The absence of inflammatory response from Aβ1-40-treated VSMCs is consistent with Suo et al.'s data showing that, among parietal cells, Aβ1-40 peptide mainly triggered the production of pro-inflammatory mediators from endothelial cells (Suo et al., 1998). However, Previti et al. (2006) reported that VSMCs exposed to the E22Q Dutch–mutant Aβ1-40 (Dutch Aβ1-40)-peptide secrete significant amounts of interleukin-6 (IL-6) (Previti et al., 2006). Similar to IL-1β, members of the IL-6 cytokine family including IL-6, IL-11, and oncostatin M, increase the expression of COX-2 and promote the release of PGE2 in several cellular models (Tai et al., 1997; Osuka et al., 1998; Bernard et al., 1999); in addition, they are thought to mediate the effect of IL-1β on COX-2 expression in SMCs (Lahiri et al., 2001). Rather than being controversial, we believe that these data support, once again, a possible difference between the ontogenesis of Dutch familial CAA and sporadic forms of CAA (characterized by Dutch and WT-Aβ1–40 deposition, respectively) which we recently reported (Blaise et al., 2012).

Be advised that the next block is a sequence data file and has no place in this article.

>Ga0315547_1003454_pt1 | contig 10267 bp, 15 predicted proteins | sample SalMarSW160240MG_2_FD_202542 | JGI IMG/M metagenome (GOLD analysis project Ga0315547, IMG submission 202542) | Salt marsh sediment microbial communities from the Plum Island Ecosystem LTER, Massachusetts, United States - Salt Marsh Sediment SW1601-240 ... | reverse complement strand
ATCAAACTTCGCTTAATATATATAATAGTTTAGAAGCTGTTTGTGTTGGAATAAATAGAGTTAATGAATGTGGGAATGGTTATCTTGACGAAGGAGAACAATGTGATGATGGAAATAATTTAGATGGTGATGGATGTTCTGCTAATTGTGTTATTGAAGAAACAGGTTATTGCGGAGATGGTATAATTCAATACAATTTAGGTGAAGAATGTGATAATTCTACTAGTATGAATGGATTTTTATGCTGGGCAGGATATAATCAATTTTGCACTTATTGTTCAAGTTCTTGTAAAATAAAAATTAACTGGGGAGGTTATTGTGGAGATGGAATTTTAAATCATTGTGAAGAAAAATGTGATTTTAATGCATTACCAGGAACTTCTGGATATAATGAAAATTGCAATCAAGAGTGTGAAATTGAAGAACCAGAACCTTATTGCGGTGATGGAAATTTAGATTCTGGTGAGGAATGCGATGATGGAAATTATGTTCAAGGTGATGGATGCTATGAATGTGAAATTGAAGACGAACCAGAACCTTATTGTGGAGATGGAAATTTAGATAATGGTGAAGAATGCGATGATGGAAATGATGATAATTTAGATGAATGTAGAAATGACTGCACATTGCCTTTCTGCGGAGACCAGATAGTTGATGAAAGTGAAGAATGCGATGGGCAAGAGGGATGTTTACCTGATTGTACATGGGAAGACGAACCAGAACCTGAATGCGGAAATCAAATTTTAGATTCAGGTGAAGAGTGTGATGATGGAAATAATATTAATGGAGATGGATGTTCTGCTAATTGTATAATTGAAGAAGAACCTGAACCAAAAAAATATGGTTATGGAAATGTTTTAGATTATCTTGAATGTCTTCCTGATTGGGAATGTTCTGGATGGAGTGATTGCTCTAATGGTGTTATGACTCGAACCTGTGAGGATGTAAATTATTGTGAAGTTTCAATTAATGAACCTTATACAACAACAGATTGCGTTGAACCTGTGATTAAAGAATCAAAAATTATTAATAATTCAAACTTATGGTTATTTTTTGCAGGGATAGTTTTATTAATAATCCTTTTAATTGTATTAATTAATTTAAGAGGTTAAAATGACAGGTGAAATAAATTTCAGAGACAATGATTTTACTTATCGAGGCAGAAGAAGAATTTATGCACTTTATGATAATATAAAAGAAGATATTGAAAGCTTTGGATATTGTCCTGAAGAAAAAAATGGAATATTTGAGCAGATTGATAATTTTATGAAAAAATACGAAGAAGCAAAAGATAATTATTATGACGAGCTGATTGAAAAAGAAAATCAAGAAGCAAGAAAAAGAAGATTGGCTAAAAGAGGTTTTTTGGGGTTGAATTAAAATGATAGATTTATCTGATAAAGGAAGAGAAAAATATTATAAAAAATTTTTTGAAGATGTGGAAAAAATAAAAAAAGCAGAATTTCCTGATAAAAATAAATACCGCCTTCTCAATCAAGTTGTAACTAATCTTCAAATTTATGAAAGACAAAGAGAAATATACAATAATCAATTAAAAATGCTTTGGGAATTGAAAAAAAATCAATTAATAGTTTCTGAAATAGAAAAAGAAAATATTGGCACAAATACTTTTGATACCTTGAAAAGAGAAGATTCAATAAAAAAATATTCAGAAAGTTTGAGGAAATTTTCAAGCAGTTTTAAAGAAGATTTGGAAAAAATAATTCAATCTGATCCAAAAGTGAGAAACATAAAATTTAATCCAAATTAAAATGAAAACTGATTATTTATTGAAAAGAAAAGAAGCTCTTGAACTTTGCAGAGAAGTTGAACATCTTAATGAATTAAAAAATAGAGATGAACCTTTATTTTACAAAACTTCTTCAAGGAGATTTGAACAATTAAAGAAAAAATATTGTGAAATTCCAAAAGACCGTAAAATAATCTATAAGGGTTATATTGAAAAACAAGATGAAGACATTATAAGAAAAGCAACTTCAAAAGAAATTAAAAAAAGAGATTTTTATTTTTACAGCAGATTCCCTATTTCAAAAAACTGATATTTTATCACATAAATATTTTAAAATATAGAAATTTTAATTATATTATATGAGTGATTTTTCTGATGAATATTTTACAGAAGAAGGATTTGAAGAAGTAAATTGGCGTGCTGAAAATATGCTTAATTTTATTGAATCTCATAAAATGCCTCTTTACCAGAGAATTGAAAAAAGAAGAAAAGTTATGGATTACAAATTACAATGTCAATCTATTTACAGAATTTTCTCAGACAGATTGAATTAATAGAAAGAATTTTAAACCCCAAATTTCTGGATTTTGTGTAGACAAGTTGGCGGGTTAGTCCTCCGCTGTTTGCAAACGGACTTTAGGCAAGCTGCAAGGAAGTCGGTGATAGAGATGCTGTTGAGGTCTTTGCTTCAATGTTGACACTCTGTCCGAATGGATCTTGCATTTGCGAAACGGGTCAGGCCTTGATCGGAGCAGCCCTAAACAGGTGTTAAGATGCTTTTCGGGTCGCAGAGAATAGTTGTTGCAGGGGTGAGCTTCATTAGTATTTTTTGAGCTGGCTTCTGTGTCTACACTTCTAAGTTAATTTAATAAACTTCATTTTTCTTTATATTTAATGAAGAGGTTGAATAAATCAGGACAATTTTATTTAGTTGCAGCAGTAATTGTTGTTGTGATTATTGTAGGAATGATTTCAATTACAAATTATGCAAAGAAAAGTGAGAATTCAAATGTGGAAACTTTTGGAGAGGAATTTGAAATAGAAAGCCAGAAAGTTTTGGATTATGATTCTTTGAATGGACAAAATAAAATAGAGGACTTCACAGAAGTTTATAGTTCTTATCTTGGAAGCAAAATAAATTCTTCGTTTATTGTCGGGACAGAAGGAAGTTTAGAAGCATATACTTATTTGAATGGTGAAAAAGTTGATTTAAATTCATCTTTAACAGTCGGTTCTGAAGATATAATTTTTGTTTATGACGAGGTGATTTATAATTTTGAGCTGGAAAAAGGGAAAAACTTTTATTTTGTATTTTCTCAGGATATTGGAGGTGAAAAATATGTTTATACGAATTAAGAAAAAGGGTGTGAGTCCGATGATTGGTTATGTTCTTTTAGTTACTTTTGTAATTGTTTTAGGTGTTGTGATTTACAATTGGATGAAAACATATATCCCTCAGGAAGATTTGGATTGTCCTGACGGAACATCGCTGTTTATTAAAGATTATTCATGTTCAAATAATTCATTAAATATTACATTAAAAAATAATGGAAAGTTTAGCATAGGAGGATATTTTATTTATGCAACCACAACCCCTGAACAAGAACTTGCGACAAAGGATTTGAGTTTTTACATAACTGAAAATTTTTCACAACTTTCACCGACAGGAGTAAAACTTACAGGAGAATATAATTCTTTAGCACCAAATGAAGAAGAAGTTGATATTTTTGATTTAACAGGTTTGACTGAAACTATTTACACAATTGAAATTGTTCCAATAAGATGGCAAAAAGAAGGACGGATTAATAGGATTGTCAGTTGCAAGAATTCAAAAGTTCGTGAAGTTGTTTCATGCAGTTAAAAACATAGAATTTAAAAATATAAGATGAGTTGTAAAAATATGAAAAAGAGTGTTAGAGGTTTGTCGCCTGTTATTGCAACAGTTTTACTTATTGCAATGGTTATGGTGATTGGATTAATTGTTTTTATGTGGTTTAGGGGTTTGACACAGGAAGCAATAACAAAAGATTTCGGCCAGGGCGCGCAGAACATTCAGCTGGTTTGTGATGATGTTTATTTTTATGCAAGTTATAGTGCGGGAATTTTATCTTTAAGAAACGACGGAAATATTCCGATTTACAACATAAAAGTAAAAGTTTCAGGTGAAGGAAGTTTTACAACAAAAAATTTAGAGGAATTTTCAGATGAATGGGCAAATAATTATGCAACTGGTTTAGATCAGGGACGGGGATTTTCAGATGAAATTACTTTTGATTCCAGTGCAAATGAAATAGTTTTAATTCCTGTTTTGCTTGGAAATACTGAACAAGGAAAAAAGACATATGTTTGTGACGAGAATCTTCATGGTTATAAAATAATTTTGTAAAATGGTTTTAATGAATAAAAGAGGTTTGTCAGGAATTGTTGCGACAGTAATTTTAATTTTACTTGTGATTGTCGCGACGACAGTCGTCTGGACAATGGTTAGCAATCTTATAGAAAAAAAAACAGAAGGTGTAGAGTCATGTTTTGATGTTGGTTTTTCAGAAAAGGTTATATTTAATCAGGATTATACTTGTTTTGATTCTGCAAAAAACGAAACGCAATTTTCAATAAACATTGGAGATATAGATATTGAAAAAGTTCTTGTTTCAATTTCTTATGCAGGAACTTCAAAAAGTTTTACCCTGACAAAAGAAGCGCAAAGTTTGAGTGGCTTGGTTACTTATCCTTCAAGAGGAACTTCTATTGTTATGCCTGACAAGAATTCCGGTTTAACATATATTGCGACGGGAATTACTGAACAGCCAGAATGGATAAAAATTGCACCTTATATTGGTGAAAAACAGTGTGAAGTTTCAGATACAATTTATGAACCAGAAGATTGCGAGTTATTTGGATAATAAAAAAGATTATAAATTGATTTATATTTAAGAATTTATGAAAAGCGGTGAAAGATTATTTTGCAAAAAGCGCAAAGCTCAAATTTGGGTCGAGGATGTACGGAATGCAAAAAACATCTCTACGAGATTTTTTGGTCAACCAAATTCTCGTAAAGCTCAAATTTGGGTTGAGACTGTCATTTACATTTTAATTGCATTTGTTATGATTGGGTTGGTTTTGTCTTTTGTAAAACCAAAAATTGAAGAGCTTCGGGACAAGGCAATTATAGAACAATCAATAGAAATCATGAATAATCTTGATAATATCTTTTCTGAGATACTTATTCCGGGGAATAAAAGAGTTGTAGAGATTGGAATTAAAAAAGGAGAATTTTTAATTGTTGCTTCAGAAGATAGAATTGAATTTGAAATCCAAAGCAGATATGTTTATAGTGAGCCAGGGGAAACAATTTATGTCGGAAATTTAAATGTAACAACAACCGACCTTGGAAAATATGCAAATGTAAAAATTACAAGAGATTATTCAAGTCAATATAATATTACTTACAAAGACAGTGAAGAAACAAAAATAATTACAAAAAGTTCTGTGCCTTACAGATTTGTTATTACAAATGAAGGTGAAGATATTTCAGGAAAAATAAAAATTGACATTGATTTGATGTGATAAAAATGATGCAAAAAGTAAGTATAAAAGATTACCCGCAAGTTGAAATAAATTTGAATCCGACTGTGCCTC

The molecular mechanism responsible for the hyper-sensitization of ‘amyloid’ VSMCs involves Aβ1-40 preactivation of signaling pathways triggering COX-2 and MMP-9 expression in VSMCs, namely the PI3Kinase and possibly NFκB pathways (Hsieh et al., 2006; Duggan et al., 2007; Lee et al., 2007; Liang et al., 2007). Indeed, Aβ1-40 treatment of VSMCs induces AKT phosphorylation and NFκB activity (Fig. 3) and their inhibition (conducted with LY294002 and MG132, respectively) abrogates this phenomenon (Fig. 4). Whether the MG132 effect could be attributed to the inhibition of NFκB pathway could be a matter of debate as this compound inhibits the 26S complex of the proteasome, thus affecting the degradation of numerous ubiquitinated proteins and, consequently, many cellular processes [see (Demasi & Laurindo, 2012) for review]. Nevertheless, if Aβ1–40 peptide actually induces NFκB signaling, this effect would likely depend on PI3kinase activation. Indeed, (i) direct activation of NFκB usually occurs within 15 min in VSMCs (Katsuyama et al., 1998) and this is not the case here (see Fig. 3C); (ii) the Aβ1–40-induced NFκB activation occurs later than Aβ1–40-induced PI3Kinase activation (Fig. 3C); and (iii) several studies have demonstrated a cross-regulation between PI3K and NFκB pathways (Reddy et al., 2000; Madrid et al., 2001). Even more convincing, Cheng et al. (2010) showed that the inhibition of PI3K by LY294002 compound attenuates the IL-1β-induced recruitment of the activated p65 subunit of NFκB to the MMP-9 promoter region (Cheng et al., 2010).